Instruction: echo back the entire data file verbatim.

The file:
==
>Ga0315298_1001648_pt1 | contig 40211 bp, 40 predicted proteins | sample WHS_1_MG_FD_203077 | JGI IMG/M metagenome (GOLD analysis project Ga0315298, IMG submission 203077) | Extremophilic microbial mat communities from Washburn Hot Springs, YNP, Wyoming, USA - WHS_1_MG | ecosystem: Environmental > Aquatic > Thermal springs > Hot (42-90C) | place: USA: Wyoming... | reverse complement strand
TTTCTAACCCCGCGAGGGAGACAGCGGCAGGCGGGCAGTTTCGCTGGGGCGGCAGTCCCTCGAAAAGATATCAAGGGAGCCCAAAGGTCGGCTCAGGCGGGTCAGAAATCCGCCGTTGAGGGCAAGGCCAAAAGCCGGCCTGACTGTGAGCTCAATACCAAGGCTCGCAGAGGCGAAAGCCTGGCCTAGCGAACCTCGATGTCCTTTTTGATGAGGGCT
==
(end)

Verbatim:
>Ga0315298_1001648_pt1 | contig 40211 bp, 40 predicted proteins | sample WHS_1_MG_FD_203077 | JGI IMG/M metagenome (GOLD analysis project Ga0315298, IMG submission 203077) | Extremophilic microbial mat communities from Washburn Hot Springs, YNP, Wyoming, USA - WHS_1_MG | ecosystem: Environmental > Aquatic > Thermal springs > Hot (42-90C) | place: USA: Wyoming... | reverse complement strand
TTTCTAACCCCGCGAGGGAGACAGCGGCAGGCGGGCAGTTTCGCTGGGGCGGCAGTCCCTCGAAAAGATATCAAGGGAGCCCAAAGGTCGGCTCAGGCGGGTCAGAAATCCGCCGTTGAGGGCAAGGCCAAAAGCCGGCCTGACTGTGAGCTCAATACCAAGGCTCGCAGAGGCGAAAGCCTGGCCTAGCGAACCTCGATGTCCTTTTTGATGAGGGCT